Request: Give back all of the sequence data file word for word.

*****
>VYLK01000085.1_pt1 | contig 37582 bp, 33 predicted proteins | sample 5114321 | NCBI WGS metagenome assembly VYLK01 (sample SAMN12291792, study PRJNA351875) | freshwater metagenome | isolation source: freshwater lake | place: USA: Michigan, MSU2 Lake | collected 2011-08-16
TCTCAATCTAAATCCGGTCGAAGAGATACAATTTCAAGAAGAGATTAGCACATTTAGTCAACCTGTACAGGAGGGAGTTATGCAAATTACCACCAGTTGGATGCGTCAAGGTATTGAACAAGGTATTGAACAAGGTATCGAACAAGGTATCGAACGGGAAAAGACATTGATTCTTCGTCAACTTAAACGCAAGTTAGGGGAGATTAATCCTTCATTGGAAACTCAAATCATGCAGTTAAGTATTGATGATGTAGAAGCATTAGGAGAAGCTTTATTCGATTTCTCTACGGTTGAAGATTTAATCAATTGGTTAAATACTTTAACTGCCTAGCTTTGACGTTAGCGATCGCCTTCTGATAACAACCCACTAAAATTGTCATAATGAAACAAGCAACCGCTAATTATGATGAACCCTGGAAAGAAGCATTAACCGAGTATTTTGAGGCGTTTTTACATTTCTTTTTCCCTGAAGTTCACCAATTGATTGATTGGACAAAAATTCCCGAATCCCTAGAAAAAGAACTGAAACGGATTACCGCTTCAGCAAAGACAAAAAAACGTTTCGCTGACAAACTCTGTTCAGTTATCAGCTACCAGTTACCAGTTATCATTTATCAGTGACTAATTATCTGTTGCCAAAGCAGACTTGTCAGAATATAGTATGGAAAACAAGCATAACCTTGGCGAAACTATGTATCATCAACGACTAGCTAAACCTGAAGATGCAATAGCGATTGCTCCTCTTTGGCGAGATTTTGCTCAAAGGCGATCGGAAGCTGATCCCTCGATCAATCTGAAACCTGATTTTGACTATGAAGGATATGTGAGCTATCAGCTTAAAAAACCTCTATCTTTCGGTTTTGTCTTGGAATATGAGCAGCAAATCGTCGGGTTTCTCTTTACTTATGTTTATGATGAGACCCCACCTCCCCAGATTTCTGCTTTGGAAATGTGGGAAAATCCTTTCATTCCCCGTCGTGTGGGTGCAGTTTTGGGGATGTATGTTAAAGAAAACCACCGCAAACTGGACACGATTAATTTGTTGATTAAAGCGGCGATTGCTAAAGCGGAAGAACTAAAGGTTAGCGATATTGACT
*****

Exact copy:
>VYLK01000085.1_pt1 | contig 37582 bp, 33 predicted proteins | sample 5114321 | NCBI WGS metagenome assembly VYLK01 (sample SAMN12291792, study PRJNA351875) | freshwater metagenome | isolation source: freshwater lake | place: USA: Michigan, MSU2 Lake | collected 2011-08-16
TCTCAATCTAAATCCGGTCGAAGAGATACAATTTCAAGAAGAGATTAGCACATTTAGTCAACCTGTACAGGAGGGAGTTATGCAAATTACCACCAGTTGGATGCGTCAAGGTATTGAACAAGGTATTGAACAAGGTATCGAACAAGGTATCGAACGGGAAAAGACATTGATTCTTCGTCAACTTAAACGCAAGTTAGGGGAGATTAATCCTTCATTGGAAACTCAAATCATGCAGTTAAGTATTGATGATGTAGAAGCATTAGGAGAAGCTTTATTCGATTTCTCTACGGTTGAAGATTTAATCAATTGGTTAAATACTTTAACTGCCTAGCTTTGACGTTAGCGATCGCCTTCTGATAACAACCCACTAAAATTGTCATAATGAAACAAGCAACCGCTAATTATGATGAACCCTGGAAAGAAGCATTAACCGAGTATTTTGAGGCGTTTTTACATTTCTTTTTCCCTGAAGTTCACCAATTGATTGATTGGACAAAAATTCCCGAATCCCTAGAAAAAGAACTGAAACGGATTACCGCTTCAGCAAAGACAAAAAAACGTTTCGCTGACAAACTCTGTTCAGTTATCAGCTACCAGTTACCAGTTATCATTTATCAGTGACTAATTATCTGTTGCCAAAGCAGACTTGTCAGAATATAGTATGGAAAACAAGCATAACCTTGGCGAAACTATGTATCATCAACGACTAGCTAAACCTGAAGATGCAATAGCGATTGCTCCTCTTTGGCGAGATTTTGCTCAAAGGCGATCGGAAGCTGATCCCTCGATCAATCTGAAACCTGATTTTGACTATGAAGGATATGTGAGCTATCAGCTTAAAAAACCTCTATCTTTCGGTTTTGTCTTGGAATATGAGCAGCAAATCGTCGGGTTTCTCTTTACTTATGTTTATGATGAGACCCCACCTCCCCAGATTTCTGCTTTGGAAATGTGGGAAAATCCTTTCATTCCCCGTCGTGTGGGTGCAGTTTTGGGGATGTATGTTAAAGAAAACCACCGCAAACTGGACACGATTAATTTGTTGATTAAAGCGGCGATTGCTAAAGCGGAAGAACTAAAGGTTAGCGATATTGACT